If you know me then you know that Iâ€™m a proponent of expanding the role of pharmacy technicians in the acute care pharmacy setting. I believe pharmacy technicians are underutilized and are capable of doing many functions within a healthcare system to improve patient care, both directly and indirectly, as well as free up pharmacists to do the things they should be doing.
Anyway, thereâ€™s a nice article in the most recent ASHP InterSections titled â€œInnovative Technician Practices Debuting in Hospitalsâ€. The article discusses not only tech-check-tech, which is the most commonly cited â€œadvancedâ€ technician practice, but the use of technicians to perform medication reconciliation as well.
In 2008, the pharmacy department [at Mercy Hospital in Coon Rapids, Minn] instituted a tech-check-tech program, in which a certified pharmacy technician checks the accuracy of orders filled by another technician and provides final verification prior to patient administration.
â€œWe have technicians checking other technicians for 75 to 80 percent of our medications,â€ said Brent Kosel, Pharm.D., M.S., pharmacy operations manager. â€œOur auditing data shows that technicians do just as good a job as pharmacists. The pharmacists are champions of this program because they can focus more on our patientsâ€™ clinical needs.â€
The last audit, which covered about 7,500 doses, resulted in a 99.8 percent accuracy rate, according to Kosel. For now, the technicians check doses for automated dispensers, while pharmacists still conduct the final review for high-risk and intravenous drugs.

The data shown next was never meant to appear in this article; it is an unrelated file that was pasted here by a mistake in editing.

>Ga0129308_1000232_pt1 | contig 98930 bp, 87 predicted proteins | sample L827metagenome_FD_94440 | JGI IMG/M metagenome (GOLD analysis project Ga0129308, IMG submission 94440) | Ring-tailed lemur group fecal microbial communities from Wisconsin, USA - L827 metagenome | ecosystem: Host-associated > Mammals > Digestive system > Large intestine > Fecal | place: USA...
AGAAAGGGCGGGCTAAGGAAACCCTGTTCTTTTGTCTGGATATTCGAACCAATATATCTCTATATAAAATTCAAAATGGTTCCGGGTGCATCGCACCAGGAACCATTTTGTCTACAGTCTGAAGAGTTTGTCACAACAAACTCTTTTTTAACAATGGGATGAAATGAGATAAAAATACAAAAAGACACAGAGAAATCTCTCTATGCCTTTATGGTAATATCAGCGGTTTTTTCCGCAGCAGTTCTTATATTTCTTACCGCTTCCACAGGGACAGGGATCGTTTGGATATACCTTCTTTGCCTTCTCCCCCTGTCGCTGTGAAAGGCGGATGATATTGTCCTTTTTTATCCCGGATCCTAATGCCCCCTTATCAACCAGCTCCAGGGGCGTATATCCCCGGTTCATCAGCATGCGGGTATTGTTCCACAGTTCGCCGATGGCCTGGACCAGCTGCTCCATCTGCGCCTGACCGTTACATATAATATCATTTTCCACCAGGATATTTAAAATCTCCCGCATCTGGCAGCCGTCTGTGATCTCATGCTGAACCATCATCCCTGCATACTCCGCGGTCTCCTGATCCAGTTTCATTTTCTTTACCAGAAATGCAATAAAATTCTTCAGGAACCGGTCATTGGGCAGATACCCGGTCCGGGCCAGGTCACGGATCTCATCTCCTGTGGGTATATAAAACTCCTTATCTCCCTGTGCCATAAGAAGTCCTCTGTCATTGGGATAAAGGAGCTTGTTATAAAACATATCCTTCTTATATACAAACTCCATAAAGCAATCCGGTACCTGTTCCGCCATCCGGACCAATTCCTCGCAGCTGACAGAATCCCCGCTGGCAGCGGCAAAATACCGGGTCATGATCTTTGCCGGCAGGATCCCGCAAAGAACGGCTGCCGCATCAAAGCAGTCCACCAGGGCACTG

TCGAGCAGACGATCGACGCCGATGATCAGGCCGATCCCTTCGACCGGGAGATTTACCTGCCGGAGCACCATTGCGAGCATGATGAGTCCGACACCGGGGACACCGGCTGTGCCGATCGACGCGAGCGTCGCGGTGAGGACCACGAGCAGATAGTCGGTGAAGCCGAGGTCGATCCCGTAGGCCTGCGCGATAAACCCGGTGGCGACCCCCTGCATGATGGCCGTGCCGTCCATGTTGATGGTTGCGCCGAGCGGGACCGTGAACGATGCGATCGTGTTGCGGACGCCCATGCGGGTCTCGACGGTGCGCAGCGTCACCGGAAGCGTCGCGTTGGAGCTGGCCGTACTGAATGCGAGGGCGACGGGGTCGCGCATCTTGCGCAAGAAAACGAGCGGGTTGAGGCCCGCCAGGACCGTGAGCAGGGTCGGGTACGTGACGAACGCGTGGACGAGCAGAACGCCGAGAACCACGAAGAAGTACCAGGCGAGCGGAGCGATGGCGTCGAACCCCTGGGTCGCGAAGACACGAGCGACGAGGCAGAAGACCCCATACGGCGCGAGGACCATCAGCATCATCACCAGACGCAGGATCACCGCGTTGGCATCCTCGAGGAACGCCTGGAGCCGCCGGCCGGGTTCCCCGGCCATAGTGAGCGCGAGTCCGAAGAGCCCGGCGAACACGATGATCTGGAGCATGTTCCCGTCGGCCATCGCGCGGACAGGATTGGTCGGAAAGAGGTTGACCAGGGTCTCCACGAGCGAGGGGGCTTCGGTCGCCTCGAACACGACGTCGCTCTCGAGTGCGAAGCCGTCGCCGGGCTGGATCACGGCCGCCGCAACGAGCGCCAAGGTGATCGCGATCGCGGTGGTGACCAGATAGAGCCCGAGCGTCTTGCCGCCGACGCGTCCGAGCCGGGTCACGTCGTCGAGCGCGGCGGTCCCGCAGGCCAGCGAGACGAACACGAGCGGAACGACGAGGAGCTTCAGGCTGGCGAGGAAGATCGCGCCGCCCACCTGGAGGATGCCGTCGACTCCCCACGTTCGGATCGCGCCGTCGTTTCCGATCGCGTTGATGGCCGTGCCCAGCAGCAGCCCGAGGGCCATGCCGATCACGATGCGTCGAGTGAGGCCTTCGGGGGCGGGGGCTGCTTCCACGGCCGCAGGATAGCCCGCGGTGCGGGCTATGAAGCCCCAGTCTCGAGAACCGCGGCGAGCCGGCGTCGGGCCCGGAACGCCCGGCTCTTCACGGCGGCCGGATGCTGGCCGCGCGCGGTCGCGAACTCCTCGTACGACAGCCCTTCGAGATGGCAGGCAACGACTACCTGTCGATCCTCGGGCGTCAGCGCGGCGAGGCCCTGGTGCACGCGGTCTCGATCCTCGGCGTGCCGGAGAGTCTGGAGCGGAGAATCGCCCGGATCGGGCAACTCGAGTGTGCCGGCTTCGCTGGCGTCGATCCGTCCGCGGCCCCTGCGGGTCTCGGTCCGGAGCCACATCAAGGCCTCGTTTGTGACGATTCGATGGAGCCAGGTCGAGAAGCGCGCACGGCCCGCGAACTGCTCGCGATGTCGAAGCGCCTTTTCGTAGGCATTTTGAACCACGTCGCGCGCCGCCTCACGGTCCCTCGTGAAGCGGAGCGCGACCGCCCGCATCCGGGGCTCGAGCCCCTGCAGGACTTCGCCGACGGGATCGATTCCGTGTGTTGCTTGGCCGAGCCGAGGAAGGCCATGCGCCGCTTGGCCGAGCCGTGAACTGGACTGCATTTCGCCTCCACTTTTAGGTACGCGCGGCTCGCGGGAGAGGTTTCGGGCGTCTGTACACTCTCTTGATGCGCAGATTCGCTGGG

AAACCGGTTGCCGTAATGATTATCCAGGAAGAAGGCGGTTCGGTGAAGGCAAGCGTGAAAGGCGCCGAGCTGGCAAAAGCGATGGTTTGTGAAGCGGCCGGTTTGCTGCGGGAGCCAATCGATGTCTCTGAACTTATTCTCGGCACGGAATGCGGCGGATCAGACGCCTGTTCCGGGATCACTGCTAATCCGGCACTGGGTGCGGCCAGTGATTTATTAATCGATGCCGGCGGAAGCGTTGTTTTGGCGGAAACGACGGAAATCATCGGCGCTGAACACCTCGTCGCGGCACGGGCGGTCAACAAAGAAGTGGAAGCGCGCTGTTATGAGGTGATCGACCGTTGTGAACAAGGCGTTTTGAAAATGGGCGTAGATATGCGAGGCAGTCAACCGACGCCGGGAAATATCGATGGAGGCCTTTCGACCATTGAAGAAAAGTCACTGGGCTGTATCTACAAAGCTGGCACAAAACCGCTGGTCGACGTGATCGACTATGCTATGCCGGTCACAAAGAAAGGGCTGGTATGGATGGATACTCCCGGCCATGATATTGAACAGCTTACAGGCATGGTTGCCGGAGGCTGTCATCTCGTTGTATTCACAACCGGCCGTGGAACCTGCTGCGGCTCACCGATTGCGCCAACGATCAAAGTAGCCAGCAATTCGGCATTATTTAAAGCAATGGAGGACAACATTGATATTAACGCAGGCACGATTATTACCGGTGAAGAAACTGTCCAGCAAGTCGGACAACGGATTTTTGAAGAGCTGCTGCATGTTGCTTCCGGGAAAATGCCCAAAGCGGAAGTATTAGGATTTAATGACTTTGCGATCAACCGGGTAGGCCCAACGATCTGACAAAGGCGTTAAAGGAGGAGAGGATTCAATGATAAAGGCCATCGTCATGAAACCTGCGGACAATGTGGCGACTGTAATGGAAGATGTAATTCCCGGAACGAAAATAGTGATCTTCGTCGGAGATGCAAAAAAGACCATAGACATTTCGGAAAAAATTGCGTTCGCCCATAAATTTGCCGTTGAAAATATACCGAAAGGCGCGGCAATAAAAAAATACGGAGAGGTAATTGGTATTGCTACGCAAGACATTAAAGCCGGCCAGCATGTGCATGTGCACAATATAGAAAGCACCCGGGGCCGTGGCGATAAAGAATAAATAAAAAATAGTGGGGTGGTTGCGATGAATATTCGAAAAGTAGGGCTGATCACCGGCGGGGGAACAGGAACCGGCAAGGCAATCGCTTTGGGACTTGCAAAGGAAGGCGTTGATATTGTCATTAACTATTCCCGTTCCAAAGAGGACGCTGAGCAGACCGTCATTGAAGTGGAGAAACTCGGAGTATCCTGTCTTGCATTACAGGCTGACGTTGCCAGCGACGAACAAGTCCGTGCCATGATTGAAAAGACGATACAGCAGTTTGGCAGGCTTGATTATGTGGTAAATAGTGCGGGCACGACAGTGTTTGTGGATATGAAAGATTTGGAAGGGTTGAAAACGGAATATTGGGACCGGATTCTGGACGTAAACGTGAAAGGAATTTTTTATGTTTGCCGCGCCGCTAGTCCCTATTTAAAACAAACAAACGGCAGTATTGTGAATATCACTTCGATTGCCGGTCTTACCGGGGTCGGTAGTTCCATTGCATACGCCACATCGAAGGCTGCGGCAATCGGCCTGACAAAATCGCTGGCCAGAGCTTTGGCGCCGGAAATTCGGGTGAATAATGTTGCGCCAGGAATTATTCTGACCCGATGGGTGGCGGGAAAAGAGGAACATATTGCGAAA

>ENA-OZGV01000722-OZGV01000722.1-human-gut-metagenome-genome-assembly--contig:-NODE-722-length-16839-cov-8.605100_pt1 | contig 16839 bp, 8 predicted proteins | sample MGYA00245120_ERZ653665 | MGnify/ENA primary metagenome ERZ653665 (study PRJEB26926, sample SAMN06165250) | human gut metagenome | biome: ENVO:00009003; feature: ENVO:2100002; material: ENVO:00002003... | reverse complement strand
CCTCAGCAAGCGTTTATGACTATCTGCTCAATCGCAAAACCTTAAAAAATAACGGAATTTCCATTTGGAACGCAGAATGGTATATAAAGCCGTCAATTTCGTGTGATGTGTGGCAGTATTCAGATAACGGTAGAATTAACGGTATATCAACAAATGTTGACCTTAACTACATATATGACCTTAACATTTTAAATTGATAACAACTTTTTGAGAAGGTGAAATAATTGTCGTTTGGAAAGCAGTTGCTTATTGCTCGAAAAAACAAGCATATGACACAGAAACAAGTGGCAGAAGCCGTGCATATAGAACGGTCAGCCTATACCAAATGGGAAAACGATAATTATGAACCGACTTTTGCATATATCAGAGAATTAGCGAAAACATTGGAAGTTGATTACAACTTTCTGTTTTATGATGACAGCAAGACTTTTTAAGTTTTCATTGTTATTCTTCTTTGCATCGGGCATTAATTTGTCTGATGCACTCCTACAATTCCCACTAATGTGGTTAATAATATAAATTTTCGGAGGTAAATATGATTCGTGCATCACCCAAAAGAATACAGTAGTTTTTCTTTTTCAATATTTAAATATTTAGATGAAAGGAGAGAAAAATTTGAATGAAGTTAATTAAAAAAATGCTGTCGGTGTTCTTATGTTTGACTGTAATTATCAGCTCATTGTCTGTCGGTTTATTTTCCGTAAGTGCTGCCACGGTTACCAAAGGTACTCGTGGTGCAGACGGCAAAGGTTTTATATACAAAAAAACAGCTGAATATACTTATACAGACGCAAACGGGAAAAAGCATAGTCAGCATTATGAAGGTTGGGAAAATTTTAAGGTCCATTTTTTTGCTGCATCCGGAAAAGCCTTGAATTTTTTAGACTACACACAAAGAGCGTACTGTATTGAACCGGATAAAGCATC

At Good Samaritan Hospital in Puyallup, Wash., pharmacy technicians have pretty much taken over the medication-reconciliation process at admission. In too many cases, the medication lists at the time of a patientâ€™s admission are inaccurateâ€”a common story at hospitals across the country.
â€œWe wanted to see how we could get a better list up front, because itâ€™s not a primary focus of nursing and we donâ€™t have enough pharmacists to obtain medication histories on all of our patients,â€ said Dianna Gatto, Pharm.D., BCPS, manager of pharmacy clinical services. â€œI thought we could train our technicians to do this.â€ So she did.
After a month-long pilot program involving two technicians, the program rolled out in the emergency department (ED), which treats about 175 patients daily (20 percent of whom are admitted). Since the programâ€™s debut, it has expanded significantly, with three technicians working daily to spend an overlapping 28 hours on medication reconciliation. Medication lists are obtained for ED patients and direct admissions. A pharmacist reviews each updated medication list before physician reconciliation.
Pay attention pharmacists. If you want to change your practice environment make better use of pharmacy technicians. Theyâ€™re more than capable of handling more advanced duties.